“CHNOPS” is one of science’s most revered acronyms, an amalgamation of letters that rolls of the tongues of high school biology students and practicing researchers alike. It accounts for the six elements that comprise most biological molecules: carbon, hydrogen, nitrogen, oxygen, phosphorous, and sulfur.
Biologists have traditionally assumed that all six elements were prerequisites, as each one is found in several of life’s most essential molecules. But what if earlier life forms weren’t quite so demanding? Could a sustainable metabolism actually exist without one of these seemingly essential elements? To explore this revolutionary possibility, Joshua Goldford, a graduate student in Boston University’s Bioinformatics Program, led a theoretical study taking aim at phosphorous and its most biologically utilitarian derivative, phosphate.
There are reasons to believe that phosphate’s availability could have been a limiting factor in life’s early stages: it’s scarce on a geological scale, and even when it is present, it’s often tightly bound to rocks and minerals. In phosphate-free thought experiments, previous researchers have proposed bigger roles for sulfur and iron, as well as thioesters (relatively reactive molecules that contain a carbon, oxygen, and sulfur-associated functional group).
Goldford and his colleagues wanted to see how a phosphate-free world would map onto the contours of microbial biochemistry: could you generate everything a cell might have needed? To find out, they adopted a “reaction network” approach, essentially lumping all known metabolic reactions together regardless of the modern organism they came from. This broad umbrella is a bit of a leap, as modern reactions have had billions of years of evolution to explore new functional space, but the study posits that “many of such reactions could have been initially catalyzed to a much weaker and less specific extent by a number of small molecules,” and that this scenario “is not new to origin of life research.”
Remarkably, a core, phosphate-independent network of 315 reactions and 260 biomolecules emerged. It could build organic carbon through the reductive TCA cycle, which is believed to be an ancient carbon fixation pathway. Ten amino acids could be made, and the rest could be harvested from natural, abiotic sources. Genes in this core network were more highly represented among modern microbial genomes, pointing to their foundational role. Proposed enzymes were smaller, on average, than modern life’s mean enzyme – a finding consistent with the scientists’ proposal that ancient catalysts may have consisted of smaller, more primitive amino acid chains.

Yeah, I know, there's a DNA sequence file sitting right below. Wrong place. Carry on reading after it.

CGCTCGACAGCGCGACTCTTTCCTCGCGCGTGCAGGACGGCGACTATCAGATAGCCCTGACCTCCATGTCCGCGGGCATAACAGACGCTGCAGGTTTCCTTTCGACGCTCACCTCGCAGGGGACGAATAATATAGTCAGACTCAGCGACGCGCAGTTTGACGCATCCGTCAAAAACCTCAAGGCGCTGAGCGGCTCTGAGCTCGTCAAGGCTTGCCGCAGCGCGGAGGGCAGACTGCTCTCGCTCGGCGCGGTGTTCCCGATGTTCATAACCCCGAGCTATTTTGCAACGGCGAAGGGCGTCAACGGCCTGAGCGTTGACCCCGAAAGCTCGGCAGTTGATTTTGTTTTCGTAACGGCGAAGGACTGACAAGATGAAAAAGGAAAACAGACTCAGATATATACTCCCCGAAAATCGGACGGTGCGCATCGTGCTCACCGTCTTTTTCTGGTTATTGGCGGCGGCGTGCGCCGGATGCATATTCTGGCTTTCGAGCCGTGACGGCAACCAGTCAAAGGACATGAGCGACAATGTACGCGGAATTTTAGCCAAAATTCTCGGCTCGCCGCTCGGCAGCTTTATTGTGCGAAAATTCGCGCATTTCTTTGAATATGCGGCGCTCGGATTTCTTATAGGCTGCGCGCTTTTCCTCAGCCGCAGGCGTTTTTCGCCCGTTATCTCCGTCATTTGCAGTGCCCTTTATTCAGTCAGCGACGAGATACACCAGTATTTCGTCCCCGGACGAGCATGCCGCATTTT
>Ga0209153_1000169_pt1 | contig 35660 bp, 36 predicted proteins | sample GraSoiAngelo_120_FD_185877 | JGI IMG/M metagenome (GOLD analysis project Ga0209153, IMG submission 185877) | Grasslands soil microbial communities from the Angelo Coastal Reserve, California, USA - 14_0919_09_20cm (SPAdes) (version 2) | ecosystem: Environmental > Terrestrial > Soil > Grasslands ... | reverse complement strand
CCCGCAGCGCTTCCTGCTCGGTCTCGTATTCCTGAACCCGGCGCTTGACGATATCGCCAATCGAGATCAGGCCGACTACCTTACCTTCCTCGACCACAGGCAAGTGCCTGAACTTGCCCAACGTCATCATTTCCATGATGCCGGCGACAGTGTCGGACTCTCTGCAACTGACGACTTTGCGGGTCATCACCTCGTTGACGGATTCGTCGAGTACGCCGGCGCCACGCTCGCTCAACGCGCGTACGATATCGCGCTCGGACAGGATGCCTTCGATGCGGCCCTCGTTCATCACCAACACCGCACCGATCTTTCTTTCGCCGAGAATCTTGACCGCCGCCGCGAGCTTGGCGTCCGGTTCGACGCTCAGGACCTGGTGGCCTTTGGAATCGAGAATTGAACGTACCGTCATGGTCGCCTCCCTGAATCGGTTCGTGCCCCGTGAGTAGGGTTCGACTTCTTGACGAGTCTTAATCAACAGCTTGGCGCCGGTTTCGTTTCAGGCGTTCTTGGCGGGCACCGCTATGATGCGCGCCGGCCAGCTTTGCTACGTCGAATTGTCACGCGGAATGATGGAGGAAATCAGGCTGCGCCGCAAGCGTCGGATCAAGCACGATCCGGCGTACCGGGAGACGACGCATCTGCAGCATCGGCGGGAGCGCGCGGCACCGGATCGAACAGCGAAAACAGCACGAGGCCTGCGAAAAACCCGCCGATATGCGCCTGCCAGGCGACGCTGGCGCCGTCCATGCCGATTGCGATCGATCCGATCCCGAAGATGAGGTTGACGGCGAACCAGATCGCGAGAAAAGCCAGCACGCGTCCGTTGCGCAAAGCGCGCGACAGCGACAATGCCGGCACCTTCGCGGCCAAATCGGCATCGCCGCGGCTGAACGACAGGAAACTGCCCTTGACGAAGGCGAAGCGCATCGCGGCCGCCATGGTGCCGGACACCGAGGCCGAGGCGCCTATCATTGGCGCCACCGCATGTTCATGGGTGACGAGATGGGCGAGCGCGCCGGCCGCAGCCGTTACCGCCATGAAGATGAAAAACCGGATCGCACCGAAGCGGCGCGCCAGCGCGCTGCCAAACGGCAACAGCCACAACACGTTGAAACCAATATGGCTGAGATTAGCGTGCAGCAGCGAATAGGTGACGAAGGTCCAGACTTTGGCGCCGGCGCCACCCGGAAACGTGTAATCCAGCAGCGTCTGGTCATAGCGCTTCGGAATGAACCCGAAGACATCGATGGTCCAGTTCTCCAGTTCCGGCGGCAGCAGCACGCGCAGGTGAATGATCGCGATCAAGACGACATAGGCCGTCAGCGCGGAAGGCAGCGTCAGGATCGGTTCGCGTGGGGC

This core set of reactions may provide the raw materials for cells, but what’s powering them? After all, the energy currency of all biological reactions – adenosine triphosphate, or ATP – contains, you guessed it, three phosphate groups. Tear one off and approximately 50 kJ / mol of energy is yours to do with what you will, driving energy-requiring reactions forward to build many of the more complex biomolecules.
Goldford proposes that thioesters – and a molecule called pantetheine in particular – could play a similar role: when an acetyl group is stripped off, 33 kJ / mol of energy is generated. It’s not as much as an ATP molecule, but it’s enough to ease the energetic burden of the hypothetical cell and enable a more luxurient way of life.
While phosphate may not have been required for a core set of proto-biological needs, inheretance of genetic material isn’t part of the equation: RNA and DNA both involve a phosphate molecular backbone, without which genetic material as we know it wouldn’t be possible. Nonetheless, by kickstarting biochemical processes in the absence of phosphate, metabolic networks may have been poised to jump into an RNA world once phosphate became more readily accessible.
As useful as a phosphate-free metabolic network could be in helping to explain a longstanding disconnect between geology and biology, we probably won’t be seeing “CHNOS” in textbooks any time soon.